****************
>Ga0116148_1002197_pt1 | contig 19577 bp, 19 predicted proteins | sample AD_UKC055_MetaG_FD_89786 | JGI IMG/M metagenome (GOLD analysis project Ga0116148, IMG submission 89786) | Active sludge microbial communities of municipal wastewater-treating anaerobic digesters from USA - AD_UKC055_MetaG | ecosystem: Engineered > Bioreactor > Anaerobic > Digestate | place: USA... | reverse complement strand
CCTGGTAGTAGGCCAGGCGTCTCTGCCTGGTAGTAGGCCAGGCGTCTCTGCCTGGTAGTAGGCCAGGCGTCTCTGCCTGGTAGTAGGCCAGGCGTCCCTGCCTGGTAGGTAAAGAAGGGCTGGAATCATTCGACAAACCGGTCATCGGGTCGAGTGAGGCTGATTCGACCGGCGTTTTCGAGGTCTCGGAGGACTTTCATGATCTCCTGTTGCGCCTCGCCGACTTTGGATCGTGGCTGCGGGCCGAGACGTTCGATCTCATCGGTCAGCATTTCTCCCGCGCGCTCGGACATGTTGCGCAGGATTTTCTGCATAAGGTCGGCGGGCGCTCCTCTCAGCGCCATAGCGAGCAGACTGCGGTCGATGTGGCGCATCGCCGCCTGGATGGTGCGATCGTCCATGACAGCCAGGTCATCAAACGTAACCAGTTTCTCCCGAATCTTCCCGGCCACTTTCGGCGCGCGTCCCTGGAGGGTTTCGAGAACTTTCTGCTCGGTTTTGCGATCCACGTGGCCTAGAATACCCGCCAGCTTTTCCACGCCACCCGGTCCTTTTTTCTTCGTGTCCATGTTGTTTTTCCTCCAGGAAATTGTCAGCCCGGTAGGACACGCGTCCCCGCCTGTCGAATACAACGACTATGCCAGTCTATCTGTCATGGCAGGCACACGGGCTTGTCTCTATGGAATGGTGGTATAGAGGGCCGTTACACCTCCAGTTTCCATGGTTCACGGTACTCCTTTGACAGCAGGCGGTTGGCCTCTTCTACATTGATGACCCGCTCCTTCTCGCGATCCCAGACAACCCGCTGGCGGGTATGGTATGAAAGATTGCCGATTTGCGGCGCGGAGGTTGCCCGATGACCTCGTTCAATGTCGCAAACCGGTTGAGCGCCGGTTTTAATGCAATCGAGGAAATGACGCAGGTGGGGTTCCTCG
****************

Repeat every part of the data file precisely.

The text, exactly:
>Ga0116148_1002197_pt1 | contig 19577 bp, 19 predicted proteins | sample AD_UKC055_MetaG_FD_89786 | JGI IMG/M metagenome (GOLD analysis project Ga0116148, IMG submission 89786) | Active sludge microbial communities of municipal wastewater-treating anaerobic digesters from USA - AD_UKC055_MetaG | ecosystem: Engineered > Bioreactor > Anaerobic > Digestate | place: USA... | reverse complement strand
CCTGGTAGTAGGCCAGGCGTCTCTGCCTGGTAGTAGGCCAGGCGTCTCTGCCTGGTAGTAGGCCAGGCGTCTCTGCCTGGTAGTAGGCCAGGCGTCCCTGCCTGGTAGGTAAAGAAGGGCTGGAATCATTCGACAAACCGGTCATCGGGTCGAGTGAGGCTGATTCGACCGGCGTTTTCGAGGTCTCGGAGGACTTTCATGATCTCCTGTTGCGCCTCGCCGACTTTGGATCGTGGCTGCGGGCCGAGACGTTCGATCTCATCGGTCAGCATTTCTCCCGCGCGCTCGGACATGTTGCGCAGGATTTTCTGCATAAGGTCGGCGGGCGCTCCTCTCAGCGCCATAGCGAGCAGACTGCGGTCGATGTGGCGCATCGCCGCCTGGATGGTGCGATCGTCCATGACAGCCAGGTCATCAAACGTAACCAGTTTCTCCCGAATCTTCCCGGCCACTTTCGGCGCGCGTCCCTGGAGGGTTTCGAGAACTTTCTGCTCGGTTTTGCGATCCACGTGGCCTAGAATACCCGCCAGCTTTTCCACGCCACCCGGTCCTTTTTTCTTCGTGTCCATGTTGTTTTTCCTCCAGGAAATTGTCAGCCCGGTAGGACACGCGTCCCCGCCTGTCGAATACAACGACTATGCCAGTCTATCTGTCATGGCAGGCACACGGGCTTGTCTCTATGGAATGGTGGTATAGAGGGCCGTTACACCTCCAGTTTCCATGGTTCACGGTACTCCTTTGACAGCAGGCGGTTGGCCTCTTCTACATTGATGACCCGCTCCTTCTCGCGATCCCAGACAACCCGCTGGCGGGTATGGTATGAAAGATTGCCGATTTGCGGCGCGGAGGTTGCCCGATGACCTCGTTCAATGTCGCAAACCGGTTGAGCGCCGGTTTTAATGCAATCGAGGAAATGACGCAGGTGGGGTTCCTCG